The Advantage Blog
Preparing for Trial after Covid-19April 14, 2020 | By Glenn Kuper Ph.D. | COVID-19 Trials, Jury Behavior, Trial Consulting
As most of the country quarantines to assist with the fight against Covid-19, or Coronavirus, it is realistic to expect some change in people’s attitudes and outlook on life once they are freed from staying at home. Research suggests, “The psychological impact of quarantine is wide-ranging, substantial, and can be long-lasting.” Some of these changes could influence attitudes when people once again begin serving as jurors, since the research shows the impacts can last up to three years. Here are a few thoughts on some possible changes one might expect to see in jurors after being quarantined:
- Impatience for what they view as wasted time.
- Sympathy for economic loss.
- Views of medical damages.
- Opinions about medical experts.
- Effects of PTSD.
- More talkative jurors.
Many jurors will have just lost out on weeks, if not months, of time at work. Adding insult to injury, they are now being asked to give up even more time to serve on a jury. Any time spent by attorneys (or the court) during trial that is perceived as unnecessary will likely anger jurors even more than usual. Attorneys should be especially conscious to make it clear why every witness matters and why every question is necessary to prove their case. Anything perceived as wasted time will be held against you and lead to an unfavorable opinion of you and your client.
George Hoffman, in his blog “The Psychological Impacts of Quarantine,” identifies financial stress as a key effect of a quarantine. This financial stress will increase the impatience I cited in my first point, and it might also cause alterations to opinions about legal claims asking for a damage award. Jurors could have much less sympathy for someone asking for an award if they have suffered recent financial hardship. They could see the economic damage being claimed as trivial and unworthy of compensation.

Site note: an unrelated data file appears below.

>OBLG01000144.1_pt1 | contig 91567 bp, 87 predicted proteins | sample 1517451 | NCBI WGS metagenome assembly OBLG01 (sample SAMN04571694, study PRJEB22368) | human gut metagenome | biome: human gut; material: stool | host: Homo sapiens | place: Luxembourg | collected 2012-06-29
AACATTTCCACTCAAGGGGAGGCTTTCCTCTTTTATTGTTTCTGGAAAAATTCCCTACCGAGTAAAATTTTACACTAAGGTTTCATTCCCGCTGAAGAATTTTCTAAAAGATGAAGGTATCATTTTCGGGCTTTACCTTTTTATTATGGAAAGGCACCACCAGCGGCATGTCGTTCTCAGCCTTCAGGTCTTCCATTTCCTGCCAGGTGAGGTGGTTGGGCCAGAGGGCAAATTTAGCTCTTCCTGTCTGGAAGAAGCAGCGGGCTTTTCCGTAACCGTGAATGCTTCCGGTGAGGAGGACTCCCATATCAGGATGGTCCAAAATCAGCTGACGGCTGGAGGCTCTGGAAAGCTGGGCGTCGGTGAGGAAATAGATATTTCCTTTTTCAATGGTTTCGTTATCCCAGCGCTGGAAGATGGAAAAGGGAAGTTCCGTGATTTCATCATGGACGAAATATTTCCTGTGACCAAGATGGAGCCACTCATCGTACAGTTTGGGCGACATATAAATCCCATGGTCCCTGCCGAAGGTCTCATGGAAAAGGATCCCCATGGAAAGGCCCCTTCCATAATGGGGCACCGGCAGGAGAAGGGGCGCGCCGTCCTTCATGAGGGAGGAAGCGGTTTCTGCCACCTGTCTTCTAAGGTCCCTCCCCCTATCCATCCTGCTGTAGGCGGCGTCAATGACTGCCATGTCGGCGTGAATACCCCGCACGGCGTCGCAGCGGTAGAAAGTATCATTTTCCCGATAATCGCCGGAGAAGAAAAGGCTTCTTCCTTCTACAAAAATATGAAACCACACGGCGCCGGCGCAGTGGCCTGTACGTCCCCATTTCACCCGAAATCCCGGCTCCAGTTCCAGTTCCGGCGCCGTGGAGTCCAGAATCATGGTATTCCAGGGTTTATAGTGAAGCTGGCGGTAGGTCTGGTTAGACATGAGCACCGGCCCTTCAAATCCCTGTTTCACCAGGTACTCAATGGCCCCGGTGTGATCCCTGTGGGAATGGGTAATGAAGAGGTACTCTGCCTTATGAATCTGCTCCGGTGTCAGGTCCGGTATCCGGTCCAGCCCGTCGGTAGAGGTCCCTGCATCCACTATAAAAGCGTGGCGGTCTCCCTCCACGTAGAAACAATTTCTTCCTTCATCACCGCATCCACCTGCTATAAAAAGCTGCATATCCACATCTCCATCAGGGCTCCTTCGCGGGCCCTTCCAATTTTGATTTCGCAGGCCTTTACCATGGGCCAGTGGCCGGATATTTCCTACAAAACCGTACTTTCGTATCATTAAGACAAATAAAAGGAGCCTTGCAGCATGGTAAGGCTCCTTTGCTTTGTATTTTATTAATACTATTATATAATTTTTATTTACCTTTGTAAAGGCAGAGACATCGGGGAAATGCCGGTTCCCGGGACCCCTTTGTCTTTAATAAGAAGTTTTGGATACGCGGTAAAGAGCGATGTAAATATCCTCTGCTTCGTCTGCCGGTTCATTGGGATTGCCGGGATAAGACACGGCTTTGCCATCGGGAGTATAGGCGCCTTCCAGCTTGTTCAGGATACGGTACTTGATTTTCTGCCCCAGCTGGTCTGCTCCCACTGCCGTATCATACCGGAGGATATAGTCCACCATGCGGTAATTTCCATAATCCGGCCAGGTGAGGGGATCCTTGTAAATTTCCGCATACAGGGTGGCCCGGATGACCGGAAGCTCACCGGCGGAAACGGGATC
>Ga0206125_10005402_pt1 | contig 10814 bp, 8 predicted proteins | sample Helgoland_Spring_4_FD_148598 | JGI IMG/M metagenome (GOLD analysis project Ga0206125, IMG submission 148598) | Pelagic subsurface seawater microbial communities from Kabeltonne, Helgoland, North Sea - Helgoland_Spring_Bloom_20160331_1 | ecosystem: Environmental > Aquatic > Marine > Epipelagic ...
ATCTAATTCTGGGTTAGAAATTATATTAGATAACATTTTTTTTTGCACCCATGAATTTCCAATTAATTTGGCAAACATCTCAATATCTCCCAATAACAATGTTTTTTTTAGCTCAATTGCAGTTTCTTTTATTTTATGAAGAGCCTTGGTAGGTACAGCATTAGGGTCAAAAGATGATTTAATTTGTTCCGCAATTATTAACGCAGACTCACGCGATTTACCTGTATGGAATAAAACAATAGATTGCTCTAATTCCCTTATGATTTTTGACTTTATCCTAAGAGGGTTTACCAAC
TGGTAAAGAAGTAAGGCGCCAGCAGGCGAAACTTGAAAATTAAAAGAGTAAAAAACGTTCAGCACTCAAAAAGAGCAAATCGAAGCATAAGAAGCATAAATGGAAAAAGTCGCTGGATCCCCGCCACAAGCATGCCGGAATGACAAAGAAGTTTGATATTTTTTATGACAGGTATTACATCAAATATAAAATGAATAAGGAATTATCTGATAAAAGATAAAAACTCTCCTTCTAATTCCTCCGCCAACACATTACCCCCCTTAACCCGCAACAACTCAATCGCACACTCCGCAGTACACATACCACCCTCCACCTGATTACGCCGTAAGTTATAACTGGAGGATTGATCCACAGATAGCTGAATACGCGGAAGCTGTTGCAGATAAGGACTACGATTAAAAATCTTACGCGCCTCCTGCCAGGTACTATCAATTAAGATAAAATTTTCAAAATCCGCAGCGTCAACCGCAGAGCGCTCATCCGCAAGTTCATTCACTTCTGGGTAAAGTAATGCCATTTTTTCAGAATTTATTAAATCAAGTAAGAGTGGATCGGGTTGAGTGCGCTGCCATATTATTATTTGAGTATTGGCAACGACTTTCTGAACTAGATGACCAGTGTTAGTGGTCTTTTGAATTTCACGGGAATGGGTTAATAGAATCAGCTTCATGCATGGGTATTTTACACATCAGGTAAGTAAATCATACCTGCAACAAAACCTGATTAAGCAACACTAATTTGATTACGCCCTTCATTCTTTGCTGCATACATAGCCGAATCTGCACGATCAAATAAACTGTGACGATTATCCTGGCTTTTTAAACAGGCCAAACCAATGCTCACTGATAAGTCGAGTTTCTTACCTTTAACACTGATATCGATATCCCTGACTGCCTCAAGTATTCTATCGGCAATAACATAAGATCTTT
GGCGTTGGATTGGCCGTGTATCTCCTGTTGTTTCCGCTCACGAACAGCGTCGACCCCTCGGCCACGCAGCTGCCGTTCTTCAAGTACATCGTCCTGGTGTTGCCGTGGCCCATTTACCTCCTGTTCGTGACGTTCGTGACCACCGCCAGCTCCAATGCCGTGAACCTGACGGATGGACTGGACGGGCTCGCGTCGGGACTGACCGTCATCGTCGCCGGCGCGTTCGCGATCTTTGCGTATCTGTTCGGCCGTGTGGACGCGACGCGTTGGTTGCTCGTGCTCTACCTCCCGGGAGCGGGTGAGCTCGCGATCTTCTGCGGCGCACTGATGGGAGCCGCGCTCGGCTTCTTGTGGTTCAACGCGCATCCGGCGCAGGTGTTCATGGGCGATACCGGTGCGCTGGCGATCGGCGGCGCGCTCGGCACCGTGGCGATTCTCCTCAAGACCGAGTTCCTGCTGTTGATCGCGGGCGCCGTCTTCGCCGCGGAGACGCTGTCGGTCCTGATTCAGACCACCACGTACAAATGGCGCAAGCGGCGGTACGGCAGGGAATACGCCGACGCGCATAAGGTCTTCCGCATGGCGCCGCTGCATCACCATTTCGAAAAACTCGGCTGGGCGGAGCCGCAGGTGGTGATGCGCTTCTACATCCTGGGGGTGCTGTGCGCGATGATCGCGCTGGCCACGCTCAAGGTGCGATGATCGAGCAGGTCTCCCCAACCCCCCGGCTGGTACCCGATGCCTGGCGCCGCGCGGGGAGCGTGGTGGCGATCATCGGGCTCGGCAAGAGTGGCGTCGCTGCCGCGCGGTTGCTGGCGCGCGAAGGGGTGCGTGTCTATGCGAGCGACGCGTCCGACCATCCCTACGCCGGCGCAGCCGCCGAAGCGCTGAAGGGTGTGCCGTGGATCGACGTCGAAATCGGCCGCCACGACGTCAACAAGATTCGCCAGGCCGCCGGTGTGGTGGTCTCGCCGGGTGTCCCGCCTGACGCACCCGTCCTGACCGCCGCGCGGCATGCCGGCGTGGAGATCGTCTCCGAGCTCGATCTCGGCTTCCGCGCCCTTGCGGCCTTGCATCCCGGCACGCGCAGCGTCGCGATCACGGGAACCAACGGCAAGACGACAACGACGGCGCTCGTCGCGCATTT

Jurors could use the number of deaths and the overall suffering of Coronavirus patients as a measuring stick to evaluate the damages claimed by the plaintiff. This would especially apply in drug or medical device cases, where jurors might see the damage allegedly caused by the defendant as “small potatoes” compared to the harm caused by the virus. On an individual level, jurors could feel Coronavirus patients (including themselves or loved ones) were not compensated for their injuries, so why should the plaintiff receive a large award?
This issue could cut either way, depending on the juror’s perception of the predictions made by medical experts. A juror could feel that medical experts exaggerated the risk of the virus, causing a decrease overall in medical expert credibility. This would be more pronounced if the trial expert is in the area of infectious disease. But if a juror feels that medical experts were the driving force behind protecting the country, doctors and other health professionals could see an increase in credibility.
A recent study in The Lancet identifies Post-Traumatic Stress Disorder as more prevalent in quarantined individuals than those who were not confined. A Canadian study also identified an increased prevalence of depression. The stress and anxiety that results from PTSD and depression could have a significant effect on the attitudes of a juror. Again, people would likely become frustrated and impatient much more easily. It could also make a juror more sympathetic with a plaintiff who claims to have suffered PTSD or other emotional trauma, since they might find these injuries more legitimate if they have similar symptoms. There is also a risk, however, that a juror would have less sympathy if they see the alleged cause of someone’s emotional injury claim as minor or trivial.
Jurors who have been quarantined for several weeks might be much more willing to talk (and talk and talk) than they would in a normal situation. The lack of social interaction could spur jurors to examine and discuss evidence more in depth than they might normally, decreasing the chance of “gut feeling” verdicts.
Because of these potential risks, attorneys will need to be diligent in voir dire making sure they identify jurors who might be high risk because of the effect of the quarantine. The way in which someone’s psychological state might affect their verdict will be unpredictable in some cases, so someone could be good or bad for your side. The unpredictability makes creates a risk that might not be worth taking.
Some jurors will be reluctant to discuss their feelings and the long-term effects of social isolation. It might be useful to ask for a question about the quarantine be included on a written questionnaire. Those indicating they are feeling a lasting effect could then be questioned in private to help ensure frank responses.
One additional consideration for attorneys will be how much, if at all, to discuss the efforts of their clients in response to the Coronavirus outbreak, potentially to build credibility with jurors. This is a much bigger question that I will address in the next installment of this blog.
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